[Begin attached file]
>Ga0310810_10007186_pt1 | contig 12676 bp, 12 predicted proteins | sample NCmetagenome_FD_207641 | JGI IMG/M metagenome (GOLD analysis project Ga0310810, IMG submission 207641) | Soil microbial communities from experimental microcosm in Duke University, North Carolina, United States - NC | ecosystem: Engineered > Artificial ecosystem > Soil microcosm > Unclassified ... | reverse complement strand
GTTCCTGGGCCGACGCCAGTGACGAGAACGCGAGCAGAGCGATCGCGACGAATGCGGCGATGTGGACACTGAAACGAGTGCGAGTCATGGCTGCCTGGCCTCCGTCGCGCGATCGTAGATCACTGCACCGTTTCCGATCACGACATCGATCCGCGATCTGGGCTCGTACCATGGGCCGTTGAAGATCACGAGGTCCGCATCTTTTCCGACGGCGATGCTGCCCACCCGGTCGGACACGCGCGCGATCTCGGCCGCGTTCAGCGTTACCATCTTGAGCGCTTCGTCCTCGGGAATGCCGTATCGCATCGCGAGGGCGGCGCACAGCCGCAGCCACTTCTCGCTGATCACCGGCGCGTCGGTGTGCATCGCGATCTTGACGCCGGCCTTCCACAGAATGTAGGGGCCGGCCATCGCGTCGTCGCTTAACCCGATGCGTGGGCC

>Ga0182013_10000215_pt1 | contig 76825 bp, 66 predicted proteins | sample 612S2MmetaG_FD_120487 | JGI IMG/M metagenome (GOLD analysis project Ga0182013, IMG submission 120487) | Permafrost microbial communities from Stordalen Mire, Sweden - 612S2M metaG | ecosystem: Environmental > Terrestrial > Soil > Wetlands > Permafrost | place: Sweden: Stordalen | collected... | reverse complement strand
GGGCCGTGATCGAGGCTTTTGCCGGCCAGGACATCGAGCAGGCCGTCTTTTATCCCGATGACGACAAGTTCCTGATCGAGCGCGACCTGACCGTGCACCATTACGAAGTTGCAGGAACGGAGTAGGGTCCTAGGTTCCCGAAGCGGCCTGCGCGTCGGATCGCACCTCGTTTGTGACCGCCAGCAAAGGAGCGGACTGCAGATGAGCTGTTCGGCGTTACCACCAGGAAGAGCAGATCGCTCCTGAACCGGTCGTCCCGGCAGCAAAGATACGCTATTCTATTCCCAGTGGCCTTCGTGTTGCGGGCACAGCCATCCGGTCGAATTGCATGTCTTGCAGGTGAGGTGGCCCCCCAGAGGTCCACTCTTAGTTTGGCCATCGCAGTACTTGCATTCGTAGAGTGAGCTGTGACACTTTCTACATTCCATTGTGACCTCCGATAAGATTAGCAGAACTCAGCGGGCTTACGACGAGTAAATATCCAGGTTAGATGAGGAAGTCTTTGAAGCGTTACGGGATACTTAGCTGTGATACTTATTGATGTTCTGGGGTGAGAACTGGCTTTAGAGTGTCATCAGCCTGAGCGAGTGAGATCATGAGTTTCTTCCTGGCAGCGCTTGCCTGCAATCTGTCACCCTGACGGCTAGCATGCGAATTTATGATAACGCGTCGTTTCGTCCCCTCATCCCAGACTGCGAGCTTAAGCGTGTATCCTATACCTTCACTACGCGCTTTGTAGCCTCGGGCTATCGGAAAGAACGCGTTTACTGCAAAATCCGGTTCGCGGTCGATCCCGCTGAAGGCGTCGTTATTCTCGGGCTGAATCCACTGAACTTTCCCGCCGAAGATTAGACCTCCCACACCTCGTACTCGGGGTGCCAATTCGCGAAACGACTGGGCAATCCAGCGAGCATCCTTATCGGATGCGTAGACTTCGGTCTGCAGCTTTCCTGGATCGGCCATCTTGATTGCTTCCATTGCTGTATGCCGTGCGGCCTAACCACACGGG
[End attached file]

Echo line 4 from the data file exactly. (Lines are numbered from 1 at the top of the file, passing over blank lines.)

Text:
GGGCCGTGATCGAGGCTTTTGCCGGCCAGGACATCGAGCAGGCCGTCTTTTATCCCGATGACGACAAGTTCCTGATCGAGCGCGACCTGACCGTGCACCATTACGAAGTTGCAGGAACGGAGTAGGGTCCTAGGTTCCCGAAGCGGCCTGCGCGTCGGATCGCACCTCGTTTGTGACCGCCAGCAAAGGAGCGGACTGCAGATGAGCTGTTCGGCGTTACCACCAGGAAGAGCAGATCGCTCCTGAACCGGTCGTCCCGGCAGCAAAGATACGCTATTCTATTCCCAGTGGCCTTCGTGTTGCGGGCACAGCCATCCGGTCGAATTGCATGTCTTGCAGGTGAGGTGGCCCCCCAGAGGTCCACTCTTAGTTTGGCCATCGCAGTACTTGCATTCGTAGAGTGAGCTGTGACACTTTCTACATTCCATTGTGACCTCCGATAAGATTAGCAGAACTCAGCGGGCTTACGACGAGTAAATATCCAGGTTAGATGAGGAAGTCTTTGAAGCGTTACGGGATACTTAGCTGTGATACTTATTGATGTTCTGGGGTGAGAACTGGCTTTAGAGTGTCATCAGCCTGAGCGAGTGAGATCATGAGTTTCTTCCTGGCAGCGCTTGCCTGCAATCTGTCACCCTGACGGCTAGCATGCGAATTTATGATAACGCGTCGTTTCGTCCCCTCATCCCAGACTGCGAGCTTAAGCGTGTATCCTATACCTTCACTACGCGCTTTGTAGCCTCGGGCTATCGGAAAGAACGCGTTTACTGCAAAATCCGGTTCGCGGTCGATCCCGCTGAAGGCGTCGTTATTCTCGGGCTGAATCCACTGAACTTTCCCGCCGAAGATTAGACCTCCCACACCTCGTACTCGGGGTGCCAATTCGCGAAACGACTGGGCAATCCAGCGAGCATCCTTATCGGATGCGTAGACTTCGGTCTGCAGCTTTCCTGGATCGGCCATCTTGATTGCTTCCATTGCTGTATGCCGTGCGGCCTAACCACACGGG